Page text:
Harvey Ward won Tuesday’s runoff election for Gainesville mayor against Ed Bielarski with more than 57% of the vote, according to unofficial results that still need to be certified by the canvassing board later this month.
“Thank you for everyone who’s been a part of this,” Ward told a cheering crowd at his election watch party at Heartwood Soundstage Tuesday night. “And for everyone who’s not been a part of this – everybody else – I want to earn your respect and your trust over the next four years.”
Ward is the first Gainesville mayor to be elected to the new four-year term. He will replace Mayor Lauren Poe, who is finishing his two-term limit after six years in the office.
“I told y’all back in August that I intended to be the last man standing out of the nine,” Ward said.
The win is a wider victory than Ward’s few hundred vote lead over Bielarski in the crowded primary election, which narrowed the race down from nine to two candidates. The race turned bitter at times, with Bielarski and Ward each accusing the other of disinformation and poor behavior. Neither was affiliated with a political party.
Ward told WUFT his first priority in office will be to repair public trust in City Hall, and pointed to some concrete steps already in action: rebuilding Citizens Field and the Martin Luther King Jr. Multipurpose Center and establishing a health clinic on Hawthorne Road.
During his two terms as the District 2 city commissioner, Ward supported the city’s zero-waste program and affordable housing initiatives. He ran on a mayoral platform of free bus fare, environmental conservation, pedestrian safety and renewable energy.
Having grown up in east Gainesville and graduated from Eastside High, Ward said he is also committed to the economic development of that area. He also advocated for the use of land trusts to preserve historic neighborhoods and increase affordable housing.
Bielarski said he still plans to try to work with Ward on the challenges facing Gainesville, and pointed to the wide margin of votes in Ward’s favor as “a mandate that [Ward’s] ideas moving forward will stand firm.”
Bielarski centered his platform on reducing Gainesville Regional Utilities’ transfer to the city’s general fund, opposing high-rise development and preserving the community.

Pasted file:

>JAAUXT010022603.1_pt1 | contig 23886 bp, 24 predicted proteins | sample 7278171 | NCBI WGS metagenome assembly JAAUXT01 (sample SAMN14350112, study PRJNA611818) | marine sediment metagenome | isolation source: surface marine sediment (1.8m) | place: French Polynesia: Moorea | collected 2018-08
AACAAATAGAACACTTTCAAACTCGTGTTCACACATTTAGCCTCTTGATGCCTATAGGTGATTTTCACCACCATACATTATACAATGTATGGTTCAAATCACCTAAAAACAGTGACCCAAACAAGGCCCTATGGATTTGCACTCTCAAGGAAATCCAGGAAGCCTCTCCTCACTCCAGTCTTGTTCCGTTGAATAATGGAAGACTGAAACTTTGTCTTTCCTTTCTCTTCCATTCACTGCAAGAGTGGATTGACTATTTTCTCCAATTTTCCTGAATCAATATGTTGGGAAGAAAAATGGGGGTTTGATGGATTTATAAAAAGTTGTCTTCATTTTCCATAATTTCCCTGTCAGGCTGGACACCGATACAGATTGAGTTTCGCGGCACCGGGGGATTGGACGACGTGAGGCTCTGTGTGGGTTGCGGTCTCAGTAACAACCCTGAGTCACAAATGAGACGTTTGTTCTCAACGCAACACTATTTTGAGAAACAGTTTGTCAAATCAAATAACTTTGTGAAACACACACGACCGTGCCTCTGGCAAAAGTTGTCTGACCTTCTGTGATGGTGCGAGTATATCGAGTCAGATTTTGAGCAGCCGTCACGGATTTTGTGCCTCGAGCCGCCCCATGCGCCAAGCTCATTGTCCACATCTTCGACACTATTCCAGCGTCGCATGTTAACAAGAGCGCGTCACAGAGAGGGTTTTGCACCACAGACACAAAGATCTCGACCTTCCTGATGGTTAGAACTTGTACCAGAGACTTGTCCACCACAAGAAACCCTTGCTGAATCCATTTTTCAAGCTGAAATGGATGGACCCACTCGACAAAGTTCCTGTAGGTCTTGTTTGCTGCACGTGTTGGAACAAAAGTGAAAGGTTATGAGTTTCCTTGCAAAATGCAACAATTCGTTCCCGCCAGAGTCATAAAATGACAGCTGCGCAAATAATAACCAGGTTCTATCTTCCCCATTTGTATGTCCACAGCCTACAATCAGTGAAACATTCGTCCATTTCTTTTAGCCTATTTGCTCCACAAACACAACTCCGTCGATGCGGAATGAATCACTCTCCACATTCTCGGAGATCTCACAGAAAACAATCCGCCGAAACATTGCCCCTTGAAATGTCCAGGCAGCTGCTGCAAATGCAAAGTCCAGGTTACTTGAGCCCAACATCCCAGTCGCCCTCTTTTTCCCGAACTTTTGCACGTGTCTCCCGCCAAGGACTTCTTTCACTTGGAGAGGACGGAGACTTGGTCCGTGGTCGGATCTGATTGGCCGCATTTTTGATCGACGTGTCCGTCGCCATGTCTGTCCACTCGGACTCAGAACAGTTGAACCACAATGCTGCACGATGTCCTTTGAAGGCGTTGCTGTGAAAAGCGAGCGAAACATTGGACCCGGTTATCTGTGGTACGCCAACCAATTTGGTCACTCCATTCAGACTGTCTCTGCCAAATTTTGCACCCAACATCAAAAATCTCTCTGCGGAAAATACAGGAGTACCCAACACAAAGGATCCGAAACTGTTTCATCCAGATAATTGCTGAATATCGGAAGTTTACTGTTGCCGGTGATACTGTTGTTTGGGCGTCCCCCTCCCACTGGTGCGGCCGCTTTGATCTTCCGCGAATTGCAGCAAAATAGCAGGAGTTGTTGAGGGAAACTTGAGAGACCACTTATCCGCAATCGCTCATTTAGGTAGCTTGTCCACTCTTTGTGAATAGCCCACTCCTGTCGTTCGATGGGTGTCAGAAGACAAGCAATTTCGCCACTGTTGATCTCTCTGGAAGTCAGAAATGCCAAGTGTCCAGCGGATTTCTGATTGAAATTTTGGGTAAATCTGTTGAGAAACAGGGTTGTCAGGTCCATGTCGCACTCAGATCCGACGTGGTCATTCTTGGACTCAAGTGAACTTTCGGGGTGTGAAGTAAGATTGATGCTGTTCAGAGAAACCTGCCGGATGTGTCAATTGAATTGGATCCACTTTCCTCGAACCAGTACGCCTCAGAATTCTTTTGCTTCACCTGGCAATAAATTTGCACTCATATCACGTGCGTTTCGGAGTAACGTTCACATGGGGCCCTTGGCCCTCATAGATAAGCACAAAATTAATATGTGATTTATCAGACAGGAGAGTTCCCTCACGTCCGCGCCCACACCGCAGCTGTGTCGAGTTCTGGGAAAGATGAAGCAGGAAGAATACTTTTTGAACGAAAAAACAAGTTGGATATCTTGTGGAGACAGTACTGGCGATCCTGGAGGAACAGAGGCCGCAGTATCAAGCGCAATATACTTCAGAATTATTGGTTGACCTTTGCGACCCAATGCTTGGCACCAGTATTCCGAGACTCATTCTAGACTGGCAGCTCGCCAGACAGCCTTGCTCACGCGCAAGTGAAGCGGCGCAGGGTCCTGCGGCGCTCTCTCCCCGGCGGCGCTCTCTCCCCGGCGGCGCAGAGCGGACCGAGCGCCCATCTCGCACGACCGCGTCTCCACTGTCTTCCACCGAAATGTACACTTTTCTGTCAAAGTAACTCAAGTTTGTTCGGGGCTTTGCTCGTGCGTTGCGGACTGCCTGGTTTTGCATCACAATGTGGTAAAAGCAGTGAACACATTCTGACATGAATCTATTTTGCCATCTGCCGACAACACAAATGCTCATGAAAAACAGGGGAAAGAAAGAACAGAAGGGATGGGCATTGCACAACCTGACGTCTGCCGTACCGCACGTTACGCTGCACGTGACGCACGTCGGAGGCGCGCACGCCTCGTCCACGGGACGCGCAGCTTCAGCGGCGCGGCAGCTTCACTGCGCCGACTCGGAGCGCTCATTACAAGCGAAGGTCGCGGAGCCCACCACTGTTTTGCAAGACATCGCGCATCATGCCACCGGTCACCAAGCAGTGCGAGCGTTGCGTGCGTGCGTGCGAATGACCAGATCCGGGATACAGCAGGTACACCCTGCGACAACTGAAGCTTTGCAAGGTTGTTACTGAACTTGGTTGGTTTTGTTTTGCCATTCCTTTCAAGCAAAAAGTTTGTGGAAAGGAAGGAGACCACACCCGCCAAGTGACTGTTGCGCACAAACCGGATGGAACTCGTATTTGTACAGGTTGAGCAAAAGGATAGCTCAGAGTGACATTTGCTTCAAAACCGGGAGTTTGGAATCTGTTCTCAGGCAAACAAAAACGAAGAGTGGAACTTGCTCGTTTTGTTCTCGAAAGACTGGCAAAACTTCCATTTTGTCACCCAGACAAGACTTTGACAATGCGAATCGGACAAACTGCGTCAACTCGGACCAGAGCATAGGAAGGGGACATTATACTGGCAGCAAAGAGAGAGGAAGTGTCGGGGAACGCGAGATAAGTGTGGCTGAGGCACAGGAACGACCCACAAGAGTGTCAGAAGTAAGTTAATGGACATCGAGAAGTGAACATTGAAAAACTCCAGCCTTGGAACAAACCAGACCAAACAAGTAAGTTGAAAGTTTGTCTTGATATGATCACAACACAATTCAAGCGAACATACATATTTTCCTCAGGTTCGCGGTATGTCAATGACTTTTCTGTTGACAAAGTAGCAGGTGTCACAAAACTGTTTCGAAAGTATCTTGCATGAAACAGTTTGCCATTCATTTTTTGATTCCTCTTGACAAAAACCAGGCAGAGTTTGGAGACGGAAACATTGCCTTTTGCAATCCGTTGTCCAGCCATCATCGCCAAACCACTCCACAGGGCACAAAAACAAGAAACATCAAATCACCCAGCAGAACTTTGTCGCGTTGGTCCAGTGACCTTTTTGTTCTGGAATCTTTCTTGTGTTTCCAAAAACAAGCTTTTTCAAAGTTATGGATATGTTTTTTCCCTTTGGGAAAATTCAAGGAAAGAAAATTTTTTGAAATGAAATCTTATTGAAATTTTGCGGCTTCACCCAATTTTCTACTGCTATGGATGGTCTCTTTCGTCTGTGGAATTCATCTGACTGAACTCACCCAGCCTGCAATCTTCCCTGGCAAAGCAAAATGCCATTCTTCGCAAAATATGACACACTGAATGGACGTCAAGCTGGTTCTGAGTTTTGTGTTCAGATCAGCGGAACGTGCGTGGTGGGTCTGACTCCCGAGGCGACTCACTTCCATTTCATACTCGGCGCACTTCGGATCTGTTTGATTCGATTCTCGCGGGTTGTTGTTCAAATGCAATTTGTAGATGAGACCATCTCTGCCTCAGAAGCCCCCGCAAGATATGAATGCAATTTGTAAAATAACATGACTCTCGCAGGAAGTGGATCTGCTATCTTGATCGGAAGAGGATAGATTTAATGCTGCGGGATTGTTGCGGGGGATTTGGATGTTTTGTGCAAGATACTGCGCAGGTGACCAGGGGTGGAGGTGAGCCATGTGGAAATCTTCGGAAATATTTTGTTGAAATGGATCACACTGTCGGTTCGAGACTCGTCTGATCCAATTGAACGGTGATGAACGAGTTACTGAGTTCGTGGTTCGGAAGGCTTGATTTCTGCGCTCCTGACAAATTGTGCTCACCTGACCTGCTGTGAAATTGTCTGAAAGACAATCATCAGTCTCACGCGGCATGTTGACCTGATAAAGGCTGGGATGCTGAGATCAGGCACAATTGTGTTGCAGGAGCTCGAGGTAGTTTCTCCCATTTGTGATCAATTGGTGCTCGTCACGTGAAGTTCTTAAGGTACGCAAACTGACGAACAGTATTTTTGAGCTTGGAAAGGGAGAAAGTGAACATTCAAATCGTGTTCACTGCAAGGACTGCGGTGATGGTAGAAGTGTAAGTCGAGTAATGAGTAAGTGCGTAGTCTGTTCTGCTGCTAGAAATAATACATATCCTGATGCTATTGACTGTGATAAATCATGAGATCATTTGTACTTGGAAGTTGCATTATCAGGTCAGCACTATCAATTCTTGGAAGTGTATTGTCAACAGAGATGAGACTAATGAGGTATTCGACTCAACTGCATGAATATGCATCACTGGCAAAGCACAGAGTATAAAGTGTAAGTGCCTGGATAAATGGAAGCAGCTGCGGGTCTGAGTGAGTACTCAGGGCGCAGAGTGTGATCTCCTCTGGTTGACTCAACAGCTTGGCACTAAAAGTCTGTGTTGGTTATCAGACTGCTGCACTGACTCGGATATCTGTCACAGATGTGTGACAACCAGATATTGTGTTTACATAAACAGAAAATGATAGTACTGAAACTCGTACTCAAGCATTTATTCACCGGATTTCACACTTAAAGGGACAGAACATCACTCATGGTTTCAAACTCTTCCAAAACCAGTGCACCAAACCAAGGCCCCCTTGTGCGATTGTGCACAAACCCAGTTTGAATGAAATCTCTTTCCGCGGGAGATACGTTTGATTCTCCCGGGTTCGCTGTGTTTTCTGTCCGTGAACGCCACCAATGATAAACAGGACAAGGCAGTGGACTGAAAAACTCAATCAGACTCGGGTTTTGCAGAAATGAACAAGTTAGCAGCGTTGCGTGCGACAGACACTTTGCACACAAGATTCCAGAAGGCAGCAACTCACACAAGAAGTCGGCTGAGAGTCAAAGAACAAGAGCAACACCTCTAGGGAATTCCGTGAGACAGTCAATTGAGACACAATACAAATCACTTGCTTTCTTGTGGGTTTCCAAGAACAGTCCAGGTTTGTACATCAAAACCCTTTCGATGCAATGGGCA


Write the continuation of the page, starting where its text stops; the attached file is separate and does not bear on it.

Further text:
“I’m surprised,” Bielarski said of his loss. “But I think the citizens have spoken. They aren’t as concerned about the state of the utility and more concerned about some other issues.”
More than half of Alachua County’s eligible voters participated in the election, with more than 35,000 casting votes for Gainesville’s mayor. Moving the mayoral race to the fall ballot was successful in improving voter turnout – it’s more than triple the votes that were cast in the 2019 mayoral election.
In January, Ward asked the commission to fire Bielarski as general manager of GRU, which it did with a 4-2 vote. At the meeting, Bielarski announced his intention to run for mayor.
During his campaign, Ward noted he voted against raising utility rates four out of his six years on the commission, and that the commission has been reducing the transfer by $2 million annually and aims to continue that trend through 2027.
Both Bielarski and Ward said they would work to undo the commission’s recent ban on single-family zoning.
Ward fundraised more than $75,000 for his mayoral campaign, about $10,000 more than Bielarski, and spent more than $66,000.
Ward, 55, attended both Santa Fe College and the University of Florida, earning a bachelor’s degree in public relations. He worked in the nonprofit sector for 20 years and ran unsuccessfully for the city commission in 2014 before winning in 2017.
He served as mayor pro-tem in both 2019 and 2020 and chaired the Community Redevelopment Agency, digital access committee, and joint city/county climate and water policy board.
He’s raising three daughters in Gainesville with his wife Gillian.
Poe said at this time, he has no further plans to run for public office.
After his win, Ward made a request of the Gainesville community – take in the yard signs before this week’s storm.
WUFT’s Elliot Tritto contributed reporting.